Written by: Danny Hacker
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Marco Gonzales was on pace to do something in 2020 that very few pitchers in MLB history have ever done in a single season. Gonzales’ BB/9 was under 1 (0.9 BB/9) and he showed no signs of giving it up. That number, along with the rest of his season, immediately made me think of Cliff Lee during his prime. It got me thinking, are there any similarities between the two of them? Both are lefties. That’s a good start. As I looked deeper, I found that not only does Marco Gonzales share some of Cliff Lee’s qualities, he shares a lot of similarities to Cliff Lee during his peak and I now believe, quite a bit, that Gonzales’ 2020 was the beginning of his version of that very familiar phenomenal peak of Cliff Lee’s.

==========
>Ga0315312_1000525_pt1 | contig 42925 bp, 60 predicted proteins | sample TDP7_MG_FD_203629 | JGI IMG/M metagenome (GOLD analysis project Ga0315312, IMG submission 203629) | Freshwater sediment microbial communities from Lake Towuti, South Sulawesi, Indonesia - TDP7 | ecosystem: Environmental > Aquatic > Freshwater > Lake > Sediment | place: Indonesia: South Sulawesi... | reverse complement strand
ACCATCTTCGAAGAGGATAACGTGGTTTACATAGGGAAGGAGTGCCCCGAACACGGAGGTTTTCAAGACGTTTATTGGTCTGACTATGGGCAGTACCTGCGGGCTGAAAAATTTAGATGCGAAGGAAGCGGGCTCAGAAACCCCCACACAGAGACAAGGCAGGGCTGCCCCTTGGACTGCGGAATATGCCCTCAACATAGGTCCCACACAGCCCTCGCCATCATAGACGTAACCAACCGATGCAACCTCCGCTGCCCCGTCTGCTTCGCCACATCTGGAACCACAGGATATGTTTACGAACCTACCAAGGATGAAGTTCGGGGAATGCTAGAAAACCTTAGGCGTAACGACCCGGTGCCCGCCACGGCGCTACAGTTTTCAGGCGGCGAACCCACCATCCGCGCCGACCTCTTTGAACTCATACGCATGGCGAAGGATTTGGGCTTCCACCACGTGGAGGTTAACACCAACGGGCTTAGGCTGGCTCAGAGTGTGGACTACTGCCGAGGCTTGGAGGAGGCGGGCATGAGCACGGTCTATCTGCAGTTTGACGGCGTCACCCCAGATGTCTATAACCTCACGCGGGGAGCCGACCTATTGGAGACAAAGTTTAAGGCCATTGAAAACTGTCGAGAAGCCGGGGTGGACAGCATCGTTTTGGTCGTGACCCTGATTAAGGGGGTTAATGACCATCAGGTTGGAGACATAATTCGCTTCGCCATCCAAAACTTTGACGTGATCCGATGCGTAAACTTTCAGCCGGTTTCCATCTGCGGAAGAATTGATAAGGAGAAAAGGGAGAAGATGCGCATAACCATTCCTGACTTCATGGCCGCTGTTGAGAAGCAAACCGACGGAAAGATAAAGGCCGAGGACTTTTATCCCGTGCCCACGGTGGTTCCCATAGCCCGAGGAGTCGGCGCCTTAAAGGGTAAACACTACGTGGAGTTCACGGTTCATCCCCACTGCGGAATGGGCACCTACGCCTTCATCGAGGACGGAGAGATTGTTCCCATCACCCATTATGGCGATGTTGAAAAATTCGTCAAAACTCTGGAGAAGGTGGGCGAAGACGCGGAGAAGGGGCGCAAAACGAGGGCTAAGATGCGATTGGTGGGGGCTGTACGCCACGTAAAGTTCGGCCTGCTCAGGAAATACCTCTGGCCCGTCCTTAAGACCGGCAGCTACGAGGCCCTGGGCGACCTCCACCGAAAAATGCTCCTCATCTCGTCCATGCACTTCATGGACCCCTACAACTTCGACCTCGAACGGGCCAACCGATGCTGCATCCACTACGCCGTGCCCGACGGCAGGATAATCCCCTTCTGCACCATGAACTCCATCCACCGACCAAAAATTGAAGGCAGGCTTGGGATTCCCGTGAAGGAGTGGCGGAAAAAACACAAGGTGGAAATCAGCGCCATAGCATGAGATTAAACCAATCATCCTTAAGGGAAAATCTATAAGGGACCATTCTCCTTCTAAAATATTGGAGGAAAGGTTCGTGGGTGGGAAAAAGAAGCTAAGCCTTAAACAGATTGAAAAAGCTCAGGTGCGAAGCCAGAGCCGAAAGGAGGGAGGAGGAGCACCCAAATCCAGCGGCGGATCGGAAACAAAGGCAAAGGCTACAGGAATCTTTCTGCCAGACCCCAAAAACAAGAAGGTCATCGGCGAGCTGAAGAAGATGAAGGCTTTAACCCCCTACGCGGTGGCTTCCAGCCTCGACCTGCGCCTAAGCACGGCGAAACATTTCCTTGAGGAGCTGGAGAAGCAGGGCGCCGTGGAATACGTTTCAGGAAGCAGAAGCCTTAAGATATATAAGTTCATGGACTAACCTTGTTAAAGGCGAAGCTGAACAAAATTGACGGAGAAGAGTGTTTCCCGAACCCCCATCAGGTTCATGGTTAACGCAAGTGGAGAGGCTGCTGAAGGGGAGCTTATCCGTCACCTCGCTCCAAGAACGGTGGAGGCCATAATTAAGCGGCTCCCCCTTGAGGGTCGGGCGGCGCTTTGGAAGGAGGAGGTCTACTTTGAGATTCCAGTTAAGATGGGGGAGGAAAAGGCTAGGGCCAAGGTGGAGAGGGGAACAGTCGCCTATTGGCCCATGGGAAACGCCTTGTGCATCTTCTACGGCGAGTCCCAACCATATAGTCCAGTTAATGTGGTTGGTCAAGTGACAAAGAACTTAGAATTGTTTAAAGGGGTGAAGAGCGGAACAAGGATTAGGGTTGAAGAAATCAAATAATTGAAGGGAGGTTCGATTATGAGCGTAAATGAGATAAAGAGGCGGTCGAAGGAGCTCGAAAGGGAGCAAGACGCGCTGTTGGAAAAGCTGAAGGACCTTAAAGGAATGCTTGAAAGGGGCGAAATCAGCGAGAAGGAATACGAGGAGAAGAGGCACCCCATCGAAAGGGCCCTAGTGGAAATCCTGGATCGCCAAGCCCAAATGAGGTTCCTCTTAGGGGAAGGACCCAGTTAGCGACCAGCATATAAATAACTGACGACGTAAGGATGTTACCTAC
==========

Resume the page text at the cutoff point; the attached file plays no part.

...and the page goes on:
First off, as I mentioned above, both are left-handed. Next, as Gonzales’ reputation has preceded him of recent, he is a pinpoint control wizard much as Cliff Lee was during his peak. However he wasn’t always that way and neither was Cliff Lee, the pitcher well known for his absurd control/command and his brilliant stretch at the top of the baseball world from 29 to 35 years old. They both were traded by their original teams (Lee in the Colon trade and Gonzales in the Tyler O’Neil trade) and struggled quite a bit in their first tastes of the majors for prolonged periods. Both were sent up and down quite a few times in the process. Yes, this kind of career happens to so many Major League Baseball players but the two share a similar career path early on which is only the beginning.